Hate Group Implicated In Vicious Attack On Palestinian-American Professor

The Jewish Defense League -- once called a "right-wing terrorist group" by the FBI -- is back.

Members of a resurgent hate group are being accused of violently attacking a Palestinian-American professor in Washington D.C. last weekend and of knocking another man unconscious.

Videos and photos from a protest outside the annual conference for the American Israel Public Affairs Council on Sunday show a mob of Jewish Defense League members ganging up on 55-year-old Kamal Nayfeh.

Nayfeh can be seen in one video being repeatedly punched, kicked and hit in the face with flagpoles, even after he fell to the ground, until police officers arrive and stop the attack.

“They beat him after they heard he was Palestinian,” Nayfeh’s daughter, Danya, said in a statement Wednesday. “He was not threatening at all, it’s perfectly clear that my father was brutalized simply because of who he is.”

Nayfeh, a father of four from North Carolina who teaches at a community college in Charlotte, was in D.C. to visit Danya, a 25-year-old law student at Georgetown University.

Danya told The Huffington Post she’s participated in protests outside AIPAC conferences for years. She was among several hundred protesters at Sunday’s demonstration organized by IfNotNow, a left-wing Jewish organization opposed to the Israeli occupation of the West Bank.

Danya said her father and other family members had walked with her to the protest, but weren’t planning on participating. But when a Jewish Defense League protester shouted “something about there being no Palestinians,” Danya said, her father felt compelled to respond.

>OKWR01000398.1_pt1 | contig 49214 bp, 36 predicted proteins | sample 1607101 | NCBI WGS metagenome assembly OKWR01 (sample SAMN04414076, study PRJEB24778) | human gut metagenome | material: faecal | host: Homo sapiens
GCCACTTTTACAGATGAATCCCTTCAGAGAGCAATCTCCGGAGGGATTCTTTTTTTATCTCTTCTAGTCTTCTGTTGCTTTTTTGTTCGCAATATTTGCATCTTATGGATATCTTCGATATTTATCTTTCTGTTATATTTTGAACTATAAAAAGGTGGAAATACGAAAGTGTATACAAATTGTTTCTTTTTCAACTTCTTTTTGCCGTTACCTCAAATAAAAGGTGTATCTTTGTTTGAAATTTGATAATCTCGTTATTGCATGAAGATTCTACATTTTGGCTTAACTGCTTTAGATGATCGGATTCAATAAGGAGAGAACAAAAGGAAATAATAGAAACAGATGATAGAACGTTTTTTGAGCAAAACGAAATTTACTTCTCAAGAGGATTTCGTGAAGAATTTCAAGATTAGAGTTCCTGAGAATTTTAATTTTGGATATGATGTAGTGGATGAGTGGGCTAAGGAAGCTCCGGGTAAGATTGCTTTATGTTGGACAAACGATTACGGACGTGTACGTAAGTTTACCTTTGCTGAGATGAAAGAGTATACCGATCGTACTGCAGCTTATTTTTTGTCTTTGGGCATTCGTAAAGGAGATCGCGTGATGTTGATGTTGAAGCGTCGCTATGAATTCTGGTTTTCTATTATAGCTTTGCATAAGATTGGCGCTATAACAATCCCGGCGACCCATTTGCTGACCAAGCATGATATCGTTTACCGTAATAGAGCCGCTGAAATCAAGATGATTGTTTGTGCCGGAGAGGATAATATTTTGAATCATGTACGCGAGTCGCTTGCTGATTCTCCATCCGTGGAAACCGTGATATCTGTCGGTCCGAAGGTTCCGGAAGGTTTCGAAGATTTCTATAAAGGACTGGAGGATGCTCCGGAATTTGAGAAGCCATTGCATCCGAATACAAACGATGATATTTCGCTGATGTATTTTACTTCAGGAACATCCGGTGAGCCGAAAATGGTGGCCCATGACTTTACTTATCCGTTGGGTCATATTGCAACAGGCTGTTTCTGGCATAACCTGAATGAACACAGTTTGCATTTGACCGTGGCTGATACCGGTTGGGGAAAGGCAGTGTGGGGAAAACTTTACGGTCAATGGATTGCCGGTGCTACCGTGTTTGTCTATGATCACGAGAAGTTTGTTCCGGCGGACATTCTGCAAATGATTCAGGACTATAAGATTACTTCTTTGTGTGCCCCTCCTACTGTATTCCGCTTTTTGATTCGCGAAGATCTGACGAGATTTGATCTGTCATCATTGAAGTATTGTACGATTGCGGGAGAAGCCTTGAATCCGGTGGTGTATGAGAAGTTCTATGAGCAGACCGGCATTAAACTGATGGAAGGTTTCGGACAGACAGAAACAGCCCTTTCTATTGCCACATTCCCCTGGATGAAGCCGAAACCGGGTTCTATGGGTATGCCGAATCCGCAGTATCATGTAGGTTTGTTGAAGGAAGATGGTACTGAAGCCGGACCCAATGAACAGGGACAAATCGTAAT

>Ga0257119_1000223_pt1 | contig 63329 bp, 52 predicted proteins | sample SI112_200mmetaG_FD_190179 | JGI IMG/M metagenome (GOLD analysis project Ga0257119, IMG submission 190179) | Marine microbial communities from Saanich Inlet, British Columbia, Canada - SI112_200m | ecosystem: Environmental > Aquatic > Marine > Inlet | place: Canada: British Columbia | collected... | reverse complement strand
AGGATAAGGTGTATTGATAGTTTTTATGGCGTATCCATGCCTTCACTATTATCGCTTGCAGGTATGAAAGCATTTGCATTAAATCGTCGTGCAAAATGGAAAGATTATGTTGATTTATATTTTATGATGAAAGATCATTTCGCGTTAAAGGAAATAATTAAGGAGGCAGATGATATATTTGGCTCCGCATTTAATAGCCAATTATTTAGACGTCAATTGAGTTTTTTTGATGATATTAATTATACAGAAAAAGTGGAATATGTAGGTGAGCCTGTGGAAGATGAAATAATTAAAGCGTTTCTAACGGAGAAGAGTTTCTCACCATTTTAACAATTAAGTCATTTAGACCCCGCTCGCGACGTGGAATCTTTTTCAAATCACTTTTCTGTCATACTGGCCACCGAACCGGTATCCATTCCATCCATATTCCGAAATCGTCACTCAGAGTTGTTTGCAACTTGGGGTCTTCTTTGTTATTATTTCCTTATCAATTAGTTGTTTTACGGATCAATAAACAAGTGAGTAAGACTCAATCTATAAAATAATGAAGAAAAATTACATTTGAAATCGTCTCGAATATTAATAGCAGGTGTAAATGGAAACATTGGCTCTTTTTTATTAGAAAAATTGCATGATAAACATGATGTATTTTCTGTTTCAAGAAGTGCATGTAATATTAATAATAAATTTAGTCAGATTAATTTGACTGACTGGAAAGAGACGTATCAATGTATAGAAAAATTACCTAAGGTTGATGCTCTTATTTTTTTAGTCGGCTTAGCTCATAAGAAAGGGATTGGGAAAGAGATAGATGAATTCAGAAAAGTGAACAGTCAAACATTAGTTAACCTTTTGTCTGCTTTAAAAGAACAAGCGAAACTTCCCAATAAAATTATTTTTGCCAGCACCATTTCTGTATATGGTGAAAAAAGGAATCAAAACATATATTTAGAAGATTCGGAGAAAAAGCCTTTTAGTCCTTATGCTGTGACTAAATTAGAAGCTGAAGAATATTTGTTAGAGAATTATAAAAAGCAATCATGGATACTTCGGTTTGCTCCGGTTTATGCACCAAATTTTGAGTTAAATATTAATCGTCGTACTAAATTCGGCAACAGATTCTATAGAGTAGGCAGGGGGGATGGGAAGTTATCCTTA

“I am Palestine,” Danya says her father, a Palestinian-American, calmly told the JDL protester. That’s when the attack started.

The five or so men who attacked Nayfeh, Danya said, were either carrying big flags or wearing black hooded sweatshirts bearing the clearly identifiable JDL logo: a Star of David with a fist. Also on the sweatshirts, she said, were the group’s slogan, “Never again.”


Metropolitan police later arrested two men in the attack. A spokesman for the U.S. attorney’s office in Washington D.C., William Miller, told HuffPost that Yosef Steynovitz, of Vaughan, Ontario, was charged with a felony count of assault with significant bodily injury; and Rami Lubranicki of Howell, New Jersey, was charged with a misdemeanor count of simple assault.

“Both are free on personal recognizance pending court hearings,” Miller said, adding that the men were due back in court in April.

The criminal complaint against Lubranicki identifies him as wearing a “black hooded sweatshirt” during the attack. It also notes that he told a police detective he never assaulted Nayfeh, but was just trying to “pull his guys off the victim.”

Lubranicki was described on the right-wing website Politichicks as an “Israeli-born Jewish-American and a proud American patriot,” and the founder of the anti-Muslim group American Bikers United Against Jihad.

Reached for comment, Lubranicki denied being a JDL member and said he couldn’t discuss his case. Daniel Kovler, a lawyer for Steynovitz, also declined to comment on the case.

Nayfeh suffered “cuts and bruises all over his face and body,” according to a statement from the Institute for Middle East Understanding, a Palestinian rights advocacy group working with the Nayfeh family. An ambulance took the professor to George Washington University hospital, where he was treated for his injuries and released.